Under the provisions of the Tax Administration Act, the Commissioner: South African Revenue Service (‘SARS’) is entitled to request that a taxpayer submits relevant material that SARS requires in terms of section 46 of the Tax Administration Act No. 28 of 2011 (‘TAA’).
Section 1 of the TAA in turn defines ‘relevant material’ as meaning:
“any information, document or thing that is foreseeably relevant for the administration of a Tax Act as referred to in section 3.”
Section 3 in turn contains an extensive definition of what constitutes the administration of a Tax Act and in essence encompasses information required for purposes of assessing taxpayers for tax purposes.
Under the general provisions of the TAA a taxpayer bears the onus that an amount is not subject to tax or that a deduction claimed is deductible for tax purposes. Section 102 of the TAA, which replaced the erstwhile onus provision contained in section 82 of the Income Tax Act, provides that a taxpayer bears the burden of proving:
· ‘that an amount, transaction, event or item is exempt or otherwise not taxable;
· that an amount or item is deductible or may be set-off;
· the rate of tax applicable to a transaction, event, item or class of taxpayer
· that an amount qualifies as a reduction of tax payable;
· that a valuation is correct; or
· whether a “decision” that is subject to objection under appeal in the Tax Act, is incorrect.’
However, the burden of proving whether an estimate envisaged in section 95 of the TAA deals with estimation of assessments the burden shifts to SARS which is required to show that the estimate is reasonable.
Furthermore, where SARS imposes an understatement penalty SARS must prove the facts on which it based the understatement penalty levied under chapter 16 of the TAA.
It must be remembered that where a person is charged with a criminal offence, the state has the obligation to prove that the person committed that offence beyond any reasonable doubt, which is a very high threshold.
Insofar as discharging of the onus under tax legislation is concerned, the taxpayer must show on a balance of probabilities that the facts or assertions made are correct.
When SARS conducts an audit and requires information to satisfy SARS that deductions have been properly claimed, the question often arises as to the extent of documentary evidence that is required to be submitted by a taxpayer to discharge the onus placed upon the taxpayer under the TAA.
In the Supreme Court of Appeal case of The Commissioner for the South African Revenue Service v Pretoria East Motors (Pty) Ltd, case number 291/12  ZASCA 91 in which judgment was delivered by Ponnan JA on 12 June 2014 clear guidelines were set out as to what constitutes sufficient proof which should be acceptable to SARS in a taxpayer discharging the onus borne by a taxpayer.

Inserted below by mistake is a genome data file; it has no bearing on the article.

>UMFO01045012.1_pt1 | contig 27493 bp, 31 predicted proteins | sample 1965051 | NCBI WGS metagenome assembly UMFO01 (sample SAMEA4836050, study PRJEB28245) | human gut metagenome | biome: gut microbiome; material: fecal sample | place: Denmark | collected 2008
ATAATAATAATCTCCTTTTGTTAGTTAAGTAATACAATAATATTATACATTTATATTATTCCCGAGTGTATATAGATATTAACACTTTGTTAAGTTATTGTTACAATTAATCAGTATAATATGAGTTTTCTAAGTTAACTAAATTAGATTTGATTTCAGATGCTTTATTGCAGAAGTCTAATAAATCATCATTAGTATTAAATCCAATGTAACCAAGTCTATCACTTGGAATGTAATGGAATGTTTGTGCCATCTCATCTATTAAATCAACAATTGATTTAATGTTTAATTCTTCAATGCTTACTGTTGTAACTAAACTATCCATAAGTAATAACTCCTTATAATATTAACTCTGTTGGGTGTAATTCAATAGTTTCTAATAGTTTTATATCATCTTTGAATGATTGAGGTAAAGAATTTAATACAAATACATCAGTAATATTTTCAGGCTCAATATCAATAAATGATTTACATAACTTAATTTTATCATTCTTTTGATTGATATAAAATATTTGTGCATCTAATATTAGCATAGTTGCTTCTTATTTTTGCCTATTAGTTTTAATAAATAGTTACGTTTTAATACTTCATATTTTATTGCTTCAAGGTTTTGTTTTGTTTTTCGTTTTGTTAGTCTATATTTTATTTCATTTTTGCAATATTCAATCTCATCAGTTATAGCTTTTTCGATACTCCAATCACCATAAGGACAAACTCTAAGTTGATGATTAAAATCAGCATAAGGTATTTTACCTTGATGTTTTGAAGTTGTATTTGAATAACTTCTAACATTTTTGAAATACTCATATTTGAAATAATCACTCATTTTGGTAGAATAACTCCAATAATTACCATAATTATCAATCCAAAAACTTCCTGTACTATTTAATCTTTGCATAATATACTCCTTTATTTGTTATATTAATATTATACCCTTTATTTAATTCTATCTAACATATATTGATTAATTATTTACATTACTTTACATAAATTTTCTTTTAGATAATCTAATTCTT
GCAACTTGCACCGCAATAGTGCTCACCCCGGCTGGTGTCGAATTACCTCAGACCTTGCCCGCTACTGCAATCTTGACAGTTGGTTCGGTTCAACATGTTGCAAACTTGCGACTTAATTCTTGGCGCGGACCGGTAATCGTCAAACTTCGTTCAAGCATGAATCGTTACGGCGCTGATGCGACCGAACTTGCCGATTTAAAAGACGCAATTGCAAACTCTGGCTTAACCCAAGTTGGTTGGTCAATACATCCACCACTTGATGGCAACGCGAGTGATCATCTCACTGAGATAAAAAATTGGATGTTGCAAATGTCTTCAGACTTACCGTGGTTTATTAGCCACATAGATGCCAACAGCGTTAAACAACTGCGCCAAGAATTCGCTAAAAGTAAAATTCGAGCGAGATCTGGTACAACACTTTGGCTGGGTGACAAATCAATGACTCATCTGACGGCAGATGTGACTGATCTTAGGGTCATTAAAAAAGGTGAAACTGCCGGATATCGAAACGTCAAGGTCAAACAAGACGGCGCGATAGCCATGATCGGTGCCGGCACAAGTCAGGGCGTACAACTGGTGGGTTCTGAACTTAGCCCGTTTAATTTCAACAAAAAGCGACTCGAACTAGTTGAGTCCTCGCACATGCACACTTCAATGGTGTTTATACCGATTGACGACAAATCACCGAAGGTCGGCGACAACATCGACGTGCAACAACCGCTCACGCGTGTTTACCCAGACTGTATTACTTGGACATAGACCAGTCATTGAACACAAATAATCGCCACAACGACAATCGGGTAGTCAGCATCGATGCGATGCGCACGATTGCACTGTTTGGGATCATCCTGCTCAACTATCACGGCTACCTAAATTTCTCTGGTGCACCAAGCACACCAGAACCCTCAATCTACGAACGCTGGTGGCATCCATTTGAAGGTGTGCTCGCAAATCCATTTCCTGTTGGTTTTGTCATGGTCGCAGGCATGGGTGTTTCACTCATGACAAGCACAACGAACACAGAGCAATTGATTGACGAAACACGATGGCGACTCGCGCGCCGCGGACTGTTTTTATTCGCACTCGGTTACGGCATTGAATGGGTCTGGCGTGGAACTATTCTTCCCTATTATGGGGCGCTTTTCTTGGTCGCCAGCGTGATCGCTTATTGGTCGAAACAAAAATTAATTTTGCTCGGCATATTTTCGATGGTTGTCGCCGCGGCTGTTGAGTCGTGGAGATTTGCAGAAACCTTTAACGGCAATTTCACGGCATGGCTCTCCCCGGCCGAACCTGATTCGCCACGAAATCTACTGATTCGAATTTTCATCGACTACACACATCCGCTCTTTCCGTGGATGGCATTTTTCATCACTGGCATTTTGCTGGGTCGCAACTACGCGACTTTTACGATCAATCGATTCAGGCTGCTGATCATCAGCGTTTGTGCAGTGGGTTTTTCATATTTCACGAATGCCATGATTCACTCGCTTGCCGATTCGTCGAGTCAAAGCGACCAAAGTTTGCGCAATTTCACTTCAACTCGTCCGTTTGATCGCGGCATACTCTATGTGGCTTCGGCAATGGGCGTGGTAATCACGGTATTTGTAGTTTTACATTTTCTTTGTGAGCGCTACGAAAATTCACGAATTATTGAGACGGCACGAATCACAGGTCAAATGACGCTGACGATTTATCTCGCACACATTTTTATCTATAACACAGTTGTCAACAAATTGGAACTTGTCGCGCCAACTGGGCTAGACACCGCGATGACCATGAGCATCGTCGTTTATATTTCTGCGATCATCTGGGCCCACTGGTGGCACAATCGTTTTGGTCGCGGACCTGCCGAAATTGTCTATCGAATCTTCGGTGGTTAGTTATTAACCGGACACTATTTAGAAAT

In the Pretoria East Motors case the taxpayer carried on business as a car dealership in Pretoria selling new and used vehicles. During June and July 2003 SARS officials conducted a detailed audit of the taxpayer’s affairs covering the period 2000 to 2004.
In concluding the audit SARS issued additional income tax and value-added tax assessments.
The taxpayer lodged objections against the various assessments and that having been disallowed by SARS it then appealed to the Tax Court in Pretoria. Both the taxpayer and SARS were dissatisfied with the decision of the Tax Court and the case proceeded to the Supreme Court of Appeal.
The Court pointed out that much of the evidence presented at the Tax Court took the form of documentary exhibits, including documents obtained or prepared by SARS during the course of the audit.
The Court pointed out that the taxpayer’s ipse dixit will not lightly be regarded as decisive. It is necessary that the taxpayer’s ipse dixit is considered together with all of the other evidence of the case.
The Court made the point that the interests of justice require that the taxpayer’s evidence and questions of its credibility be considered with great care.
It is required that the taxpayer’s evidence under oath and that of its witnesses must be properly considered by the court and the credibility of the taxpayer’s witnesses must be assessed no different to any other case that comes before a court.
SARS issued additional assessments on the basis of information obtained from the taxpayer’s records and the court indicated that the SARS official, namely Ms Victor, was to examine the taxpayer’s accounts and where she identified a discrepancy that she did not understand be raised in assessment to additional tax either for income tax or VAT or in some cases both.